Thank you.

I think the work is "fundamentally Christian and Catholic" because that's what Tolkien was and he poured himself into his pages.  The work certainly doesn't beat the reader over the head with overt Christian references the way that some other works do.  (I know that many people on these boards are C.S. Lewis fans, and I certainly don't disparage him - I love The Screwtape Letters and appreciate Mere Christianity - but I'm not a Narnia fan.)  I would say that Tolkien's work is more organically Christian in its exploration of the themes of:

+the corruption of souls
+the perversion of creation and good things and how they come to deviate from the course their Author intended for them
+good vs. evil
+how man relates to his environment
+how he relates to those he (mis)identifies as "the other"
+how the hand of God (or "Providence") is at work in even the darkest situations and all things work together for the good
+how we respond to seduction and temptation
+how evil is really impotent and incapable of creation, only of twisting that which is good

I could go on, an if you ask for specifics illustrations of what I've posted above, I can provide them in a general sense (I won't be Tolkien proof texting - lol)., but this is my read on the work after living with it (and the Hobbit) for the better part of the past 30 years.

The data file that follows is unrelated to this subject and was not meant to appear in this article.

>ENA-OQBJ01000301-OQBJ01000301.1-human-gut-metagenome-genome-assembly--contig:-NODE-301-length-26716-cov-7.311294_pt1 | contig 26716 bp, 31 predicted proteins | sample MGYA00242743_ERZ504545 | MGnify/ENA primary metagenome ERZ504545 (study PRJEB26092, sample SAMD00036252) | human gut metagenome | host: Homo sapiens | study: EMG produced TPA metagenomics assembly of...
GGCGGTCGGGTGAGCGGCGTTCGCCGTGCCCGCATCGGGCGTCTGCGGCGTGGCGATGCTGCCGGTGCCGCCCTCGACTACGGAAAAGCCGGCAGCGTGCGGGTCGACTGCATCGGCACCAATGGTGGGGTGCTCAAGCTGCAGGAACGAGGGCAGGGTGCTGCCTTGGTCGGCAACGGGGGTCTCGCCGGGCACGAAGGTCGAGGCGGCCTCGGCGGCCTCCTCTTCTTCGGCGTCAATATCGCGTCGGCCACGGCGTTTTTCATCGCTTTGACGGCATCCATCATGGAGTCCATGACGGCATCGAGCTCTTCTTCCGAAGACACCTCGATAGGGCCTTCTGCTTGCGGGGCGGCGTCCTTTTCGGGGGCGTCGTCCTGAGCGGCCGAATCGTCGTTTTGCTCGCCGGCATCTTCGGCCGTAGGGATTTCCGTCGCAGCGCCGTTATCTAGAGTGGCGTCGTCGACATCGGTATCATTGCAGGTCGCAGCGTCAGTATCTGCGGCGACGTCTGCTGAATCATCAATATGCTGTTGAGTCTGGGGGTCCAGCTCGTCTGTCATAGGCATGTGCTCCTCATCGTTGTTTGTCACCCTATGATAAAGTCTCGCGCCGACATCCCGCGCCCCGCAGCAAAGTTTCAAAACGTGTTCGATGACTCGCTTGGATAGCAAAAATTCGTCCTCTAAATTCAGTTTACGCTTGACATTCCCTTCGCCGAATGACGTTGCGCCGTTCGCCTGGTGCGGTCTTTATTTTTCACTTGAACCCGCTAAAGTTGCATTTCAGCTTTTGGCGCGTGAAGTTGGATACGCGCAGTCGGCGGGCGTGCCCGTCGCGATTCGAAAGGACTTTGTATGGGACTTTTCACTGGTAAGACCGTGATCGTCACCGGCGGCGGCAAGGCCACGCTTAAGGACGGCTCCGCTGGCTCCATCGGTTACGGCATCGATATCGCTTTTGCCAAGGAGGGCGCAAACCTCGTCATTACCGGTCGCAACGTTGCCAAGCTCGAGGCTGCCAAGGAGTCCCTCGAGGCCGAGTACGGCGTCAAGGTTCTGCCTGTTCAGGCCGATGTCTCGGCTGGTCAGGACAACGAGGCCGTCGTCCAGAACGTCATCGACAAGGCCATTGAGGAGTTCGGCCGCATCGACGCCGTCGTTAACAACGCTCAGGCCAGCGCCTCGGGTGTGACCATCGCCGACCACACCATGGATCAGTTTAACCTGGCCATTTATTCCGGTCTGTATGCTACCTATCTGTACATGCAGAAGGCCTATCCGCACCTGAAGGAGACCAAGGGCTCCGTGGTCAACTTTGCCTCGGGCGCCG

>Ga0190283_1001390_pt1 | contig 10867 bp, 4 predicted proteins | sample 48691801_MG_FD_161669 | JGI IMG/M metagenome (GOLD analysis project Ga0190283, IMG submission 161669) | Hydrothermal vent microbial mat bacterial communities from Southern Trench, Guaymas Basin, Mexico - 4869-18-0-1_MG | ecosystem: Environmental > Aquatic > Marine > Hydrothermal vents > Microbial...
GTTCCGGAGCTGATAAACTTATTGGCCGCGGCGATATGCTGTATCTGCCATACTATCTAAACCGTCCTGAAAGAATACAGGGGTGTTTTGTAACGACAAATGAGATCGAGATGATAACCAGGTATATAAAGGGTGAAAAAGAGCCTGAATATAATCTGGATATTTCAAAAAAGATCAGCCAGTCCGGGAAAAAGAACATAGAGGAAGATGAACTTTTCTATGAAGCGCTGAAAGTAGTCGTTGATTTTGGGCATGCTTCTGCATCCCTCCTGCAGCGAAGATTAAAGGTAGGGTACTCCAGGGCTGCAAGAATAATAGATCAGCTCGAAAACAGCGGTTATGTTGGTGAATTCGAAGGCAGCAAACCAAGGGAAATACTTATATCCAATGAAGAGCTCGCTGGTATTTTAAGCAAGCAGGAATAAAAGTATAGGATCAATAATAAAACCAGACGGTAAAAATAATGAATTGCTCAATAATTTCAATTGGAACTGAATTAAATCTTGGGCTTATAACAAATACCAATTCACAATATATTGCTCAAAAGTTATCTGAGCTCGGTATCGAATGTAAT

If I had to pick up one Tolkien book which one should it be in your opinion?

Lord of the Rings, to be sure. Tolkien viewed the work as one book, though his publishers split it into three parts.
Worship is theology, so a church which brings Evangelical and Charismatic "praise & worship" into its corporate life is no longer Orthodox.  It is, by definition, heterodox.  Those "Orthodox" leaders who make theological arguments for the incorporation of heteropraxis into the life of the Church are heretics.

http://returntoorthodoxy.com/

Offline Severian

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Re: The Tolkien Thread
« Reply #13 on: July 17, 2015, 11:57:28 AM »
From what I gather:

LotR -> the Hobbit -> the Silmarillion -> Unfinished Tales -> the Children of Hurin
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Offline Arachne

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Re: The Tolkien Thread
« Reply #14 on: July 17, 2015, 12:22:11 PM »
Yes to the three first. Beyond that, mix and match as you want; not everything is Middle-Earth. Don't neglect the short fiction; some of his best works are there. (My first brush with the Professor was 'Smith of Wootton Major'.)